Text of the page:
2. Set up a schedule

  • We carve out 30-60 minutes every morning to dig into continuing education. It doesn’t have to be this much. Even 10 minutes every day adds up over months and years. The important thing is that you do it. 
  • Set up a recurring time to reflect and integrate. Every Saturday, I spend 30 minutes reflecting on what I learned the week prior and integrate it into my practice and treatment model. I may update my snippets on my EMR or change the dose of a commonly used therapy according to a recent study. 

3. Know what you want

  • We encourage you to write down questions/topics that you want to research. This will help you focus on the task at hand and not get distracted. Here’s an example of what that may look like from my latest project:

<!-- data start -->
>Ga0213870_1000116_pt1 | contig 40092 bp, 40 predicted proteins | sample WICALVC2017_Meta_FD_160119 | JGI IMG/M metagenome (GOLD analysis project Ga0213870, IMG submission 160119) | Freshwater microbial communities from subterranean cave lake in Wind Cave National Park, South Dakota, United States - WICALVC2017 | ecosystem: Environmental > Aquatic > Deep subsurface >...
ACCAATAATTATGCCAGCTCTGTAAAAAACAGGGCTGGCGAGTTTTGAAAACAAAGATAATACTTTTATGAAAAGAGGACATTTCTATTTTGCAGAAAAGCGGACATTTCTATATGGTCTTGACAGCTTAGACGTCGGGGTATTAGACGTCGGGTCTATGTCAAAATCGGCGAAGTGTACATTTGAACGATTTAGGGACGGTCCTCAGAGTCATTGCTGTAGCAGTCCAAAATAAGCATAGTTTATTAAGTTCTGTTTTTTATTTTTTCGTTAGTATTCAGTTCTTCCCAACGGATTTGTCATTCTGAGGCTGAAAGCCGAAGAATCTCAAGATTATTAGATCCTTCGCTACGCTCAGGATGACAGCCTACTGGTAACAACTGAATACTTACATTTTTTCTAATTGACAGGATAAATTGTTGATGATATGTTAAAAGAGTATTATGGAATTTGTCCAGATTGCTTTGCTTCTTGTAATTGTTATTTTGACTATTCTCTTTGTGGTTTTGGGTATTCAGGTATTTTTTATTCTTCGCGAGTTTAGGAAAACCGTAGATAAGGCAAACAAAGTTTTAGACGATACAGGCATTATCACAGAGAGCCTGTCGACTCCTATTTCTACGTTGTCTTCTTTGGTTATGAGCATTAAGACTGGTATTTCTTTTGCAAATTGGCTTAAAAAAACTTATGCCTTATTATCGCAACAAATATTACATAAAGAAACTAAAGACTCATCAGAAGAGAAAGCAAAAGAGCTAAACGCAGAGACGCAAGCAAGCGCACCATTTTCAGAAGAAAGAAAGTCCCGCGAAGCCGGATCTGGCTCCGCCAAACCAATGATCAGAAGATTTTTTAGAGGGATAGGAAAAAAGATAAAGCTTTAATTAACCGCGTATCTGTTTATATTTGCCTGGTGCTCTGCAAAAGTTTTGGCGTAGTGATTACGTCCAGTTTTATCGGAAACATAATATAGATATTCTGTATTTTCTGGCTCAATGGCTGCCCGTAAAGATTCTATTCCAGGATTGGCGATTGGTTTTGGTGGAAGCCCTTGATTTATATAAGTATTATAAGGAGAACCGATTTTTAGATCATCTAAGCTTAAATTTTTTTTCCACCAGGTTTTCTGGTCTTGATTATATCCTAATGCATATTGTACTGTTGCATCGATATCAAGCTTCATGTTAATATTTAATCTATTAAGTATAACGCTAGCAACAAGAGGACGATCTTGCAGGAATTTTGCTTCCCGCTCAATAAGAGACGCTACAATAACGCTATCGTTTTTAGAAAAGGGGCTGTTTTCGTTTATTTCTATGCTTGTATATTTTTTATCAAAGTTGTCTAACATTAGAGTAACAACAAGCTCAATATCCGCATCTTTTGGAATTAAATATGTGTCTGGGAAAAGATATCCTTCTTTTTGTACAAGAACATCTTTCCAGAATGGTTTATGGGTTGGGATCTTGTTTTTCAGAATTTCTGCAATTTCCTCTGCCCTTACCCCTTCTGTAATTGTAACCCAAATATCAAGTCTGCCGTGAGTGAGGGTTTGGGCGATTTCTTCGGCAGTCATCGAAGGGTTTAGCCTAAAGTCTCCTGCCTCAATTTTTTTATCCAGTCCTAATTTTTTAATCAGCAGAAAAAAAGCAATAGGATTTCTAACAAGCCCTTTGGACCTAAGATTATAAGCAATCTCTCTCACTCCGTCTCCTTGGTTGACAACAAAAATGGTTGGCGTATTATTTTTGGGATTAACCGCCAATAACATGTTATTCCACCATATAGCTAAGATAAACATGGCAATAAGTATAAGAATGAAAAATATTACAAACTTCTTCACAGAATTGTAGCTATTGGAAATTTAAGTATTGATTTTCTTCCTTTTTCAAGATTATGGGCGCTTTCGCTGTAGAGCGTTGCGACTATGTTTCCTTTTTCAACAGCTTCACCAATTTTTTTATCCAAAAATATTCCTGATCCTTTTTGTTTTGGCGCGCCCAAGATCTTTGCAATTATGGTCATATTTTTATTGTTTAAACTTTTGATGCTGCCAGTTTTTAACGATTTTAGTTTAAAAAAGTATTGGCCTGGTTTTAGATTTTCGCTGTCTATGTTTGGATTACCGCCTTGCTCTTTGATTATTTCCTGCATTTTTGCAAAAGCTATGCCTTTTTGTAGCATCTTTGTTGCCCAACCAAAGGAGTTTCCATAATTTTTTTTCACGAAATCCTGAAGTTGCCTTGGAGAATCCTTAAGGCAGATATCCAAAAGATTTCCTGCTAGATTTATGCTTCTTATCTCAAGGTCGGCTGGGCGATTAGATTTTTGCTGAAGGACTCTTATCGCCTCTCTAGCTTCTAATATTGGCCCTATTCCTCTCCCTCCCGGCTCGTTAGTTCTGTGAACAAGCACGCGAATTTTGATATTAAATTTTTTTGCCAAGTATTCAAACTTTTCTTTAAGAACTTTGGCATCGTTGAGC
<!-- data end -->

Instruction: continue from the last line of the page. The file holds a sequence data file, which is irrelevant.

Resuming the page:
4. Teach it to others

  • To help you better understand what you learned, consider writing a short article for your website, recording a video for your patients, or making a presentation for your community.

If you integrate these systems into your continuing education endeavors, then I’m confident that you will grow as a clinician, and ultimately, get better outcomes for your patients.


I care about answering your questions and sharing my knowledge with you. Leave a comment or connect with me on social media asking any health question you may have and I just might incorporate it into our next listener questions podcast episode just for you!